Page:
Joann Dost Golf/ Golf Lifestyles, Inc.
America's Golf Mecca
Pebble Beach will host the U.S. Open for the fifth time in June, a testament to one of the greatest settings for the country’s national championship
From the Print Edition:
Chris Noth, May/June 2010
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And don't you think Tiger Woods doesn't want to get back to Pebble Beach? It was here in 2000 that Woods put on the most overwhelming display of championship golf ever, pulverizing and humbling the field with a 15-shot victory, the largest margin of victory in a major. His break from golf to deal with his substantial infidelity issues will end at the Masters Tournament in April, but he claimed a certain percentage of ownership rights in Pebble Beach with his AT&T National Pro-Am win in February of 2000, coming from seven shots behind in the final round, then his General Sherman march to the Open title in June. You just think he has to come back to Pebble Beach.
He won't be alone. You can expect Woods will have competition this year-from the dogged Steve Stricker, from the magical-if-mercurial Phil Mickelson, from the Englishmen Lee Westwood and Paul Casey, from the Irishman Padraig Harrington, from the exciting Colombian Camilo Villegas. Maybe upstarts like Rickie Fowler, Rory McIlroy or Ryo Ishikawa will be in the mix. And shouldn't the 60-year-old Watson, based on his extraordinary performance at the British Open last year, get one more crack at an Open at Pebble Beach with an exemption from the United States Golf Association?
Whether the championship this June comes down to a lap-the-field victory like Woods's or a neck-and-neck battle like Watson's, Pebble Beach will showcase it like no other course. This Open is very much a homecoming for golf in America. No other course in the Open rota-not Winged Foot, not Oakmont, not Baltusrol or even Shinnecock Hills-evokes such stirring images of the game or such a passionate longing.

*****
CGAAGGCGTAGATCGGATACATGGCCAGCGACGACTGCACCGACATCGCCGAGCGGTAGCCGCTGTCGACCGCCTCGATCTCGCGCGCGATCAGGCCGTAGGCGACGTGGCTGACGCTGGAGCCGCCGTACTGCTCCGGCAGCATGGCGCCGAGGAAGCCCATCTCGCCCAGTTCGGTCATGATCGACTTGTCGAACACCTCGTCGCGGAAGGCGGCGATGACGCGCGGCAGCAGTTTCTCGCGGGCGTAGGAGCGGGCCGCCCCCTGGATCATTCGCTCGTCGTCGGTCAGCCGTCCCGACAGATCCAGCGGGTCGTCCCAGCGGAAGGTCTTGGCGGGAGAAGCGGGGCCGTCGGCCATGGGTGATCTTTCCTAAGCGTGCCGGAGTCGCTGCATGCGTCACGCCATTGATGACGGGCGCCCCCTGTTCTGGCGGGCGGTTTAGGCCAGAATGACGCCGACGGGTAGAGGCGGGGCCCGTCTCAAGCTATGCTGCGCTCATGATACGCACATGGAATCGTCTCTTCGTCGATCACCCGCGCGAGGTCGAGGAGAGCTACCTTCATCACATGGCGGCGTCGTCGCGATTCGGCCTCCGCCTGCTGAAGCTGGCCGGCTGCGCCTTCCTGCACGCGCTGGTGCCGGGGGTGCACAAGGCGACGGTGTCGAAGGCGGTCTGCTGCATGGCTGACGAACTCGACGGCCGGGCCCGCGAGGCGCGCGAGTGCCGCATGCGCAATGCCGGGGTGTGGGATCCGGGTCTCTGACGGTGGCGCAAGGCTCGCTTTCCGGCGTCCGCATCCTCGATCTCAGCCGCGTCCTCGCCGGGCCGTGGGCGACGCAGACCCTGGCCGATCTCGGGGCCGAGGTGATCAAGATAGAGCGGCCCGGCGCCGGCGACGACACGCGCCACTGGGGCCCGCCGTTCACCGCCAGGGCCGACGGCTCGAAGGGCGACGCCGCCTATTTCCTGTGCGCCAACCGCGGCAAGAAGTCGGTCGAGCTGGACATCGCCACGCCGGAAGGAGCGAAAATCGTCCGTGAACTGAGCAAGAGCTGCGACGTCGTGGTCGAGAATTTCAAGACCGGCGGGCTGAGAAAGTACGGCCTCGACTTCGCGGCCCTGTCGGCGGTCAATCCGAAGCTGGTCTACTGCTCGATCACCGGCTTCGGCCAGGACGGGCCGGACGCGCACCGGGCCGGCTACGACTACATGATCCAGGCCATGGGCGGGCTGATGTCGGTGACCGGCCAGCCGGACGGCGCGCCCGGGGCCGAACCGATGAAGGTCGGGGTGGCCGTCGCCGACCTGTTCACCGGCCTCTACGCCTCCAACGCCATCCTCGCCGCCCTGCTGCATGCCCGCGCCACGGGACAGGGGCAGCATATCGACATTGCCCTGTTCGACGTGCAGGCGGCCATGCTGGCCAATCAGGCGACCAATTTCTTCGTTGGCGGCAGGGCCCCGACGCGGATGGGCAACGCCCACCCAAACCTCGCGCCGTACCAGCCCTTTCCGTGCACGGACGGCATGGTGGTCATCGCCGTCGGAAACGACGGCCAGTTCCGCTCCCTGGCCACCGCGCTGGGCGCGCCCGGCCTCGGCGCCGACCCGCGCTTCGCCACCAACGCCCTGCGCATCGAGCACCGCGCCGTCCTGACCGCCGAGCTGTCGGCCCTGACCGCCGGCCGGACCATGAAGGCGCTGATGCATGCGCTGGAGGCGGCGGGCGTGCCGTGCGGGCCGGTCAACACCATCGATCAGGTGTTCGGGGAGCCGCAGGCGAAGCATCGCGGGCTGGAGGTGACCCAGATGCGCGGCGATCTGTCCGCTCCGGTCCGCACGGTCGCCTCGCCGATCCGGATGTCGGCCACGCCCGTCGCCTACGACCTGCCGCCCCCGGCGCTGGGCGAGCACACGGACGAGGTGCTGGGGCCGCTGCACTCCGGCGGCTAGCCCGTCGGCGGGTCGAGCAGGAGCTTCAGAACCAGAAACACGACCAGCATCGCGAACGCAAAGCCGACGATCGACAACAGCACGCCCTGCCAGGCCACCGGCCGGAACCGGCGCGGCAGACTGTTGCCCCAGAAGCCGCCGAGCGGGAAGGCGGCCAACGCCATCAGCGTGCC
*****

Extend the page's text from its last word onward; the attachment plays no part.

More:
Of the thousands of words Nicklaus has used to describe and analyze his favorite course, just one of them tells you everything you need to know. He calls Pebble Beach "majestic."
"This is as close as we have to a national course for our championship," says Kite. "Just think of it-what other course combines so many wonderful things that are great about our game? The site is unmatchable anywhere in golf. The layout is terrific. The shot values are wonderful. The views are jaw-dropping. It's not a private club. Anybody can play there. Everybody wants to play there."
"The greatest recognition our resort can achieve is that we can handle and put up the stern test that the USGA requires for an Open," says RJ Harper, senior vice president for golf at Pebble Beach and general chairman of the Open. "To be considered a true championship is extremely important to us for business purposes. It creates demand across the world."
From any aspect, Pebble Beach reaches into our senses. Standing on the sixth green, the entire course in your view over 180 degrees. Standing on the 7th green, waves crashing against the rocks while sea otters dive for abalone (cracking the shell with a rock on their stomachs as they float atop the kelp beds). Standing on the precipice of the 8th hole, contemplating the most awesome shot in golf across the harrowing chasm. Standing on the 17th tee, hitting to the largest green on the course, except that it is bisected into the two smallest targets. Standing on the 18th tee, marveling at the seething Pacific and praying to avoid it. And praying that you will come back.
Now Pebble beckons the world's finest players again. Will the winner stack up to Pebble's champions of the past? Will he be among the greats? Will Pebble Beach again define the greatness of a player as it defines all that is great about the game itself?
Here's a look at the four previous Opens at Pebble Beach and the great champions who won them.
Jack Nicklaus, 1972
By 1972 Jack Nicklaus had established himself as the best player of all time. He had won 10 major championships and had lost in a play off for the Open the previous year to Lee Trevino. With the Open played for the first time at Pebble Beach, Nicklaus was the clear favorite. He had won the second of his two U.S. Amateur Championships at Pebble in 1961. He had won three "Crosbys." It was his favorite course.
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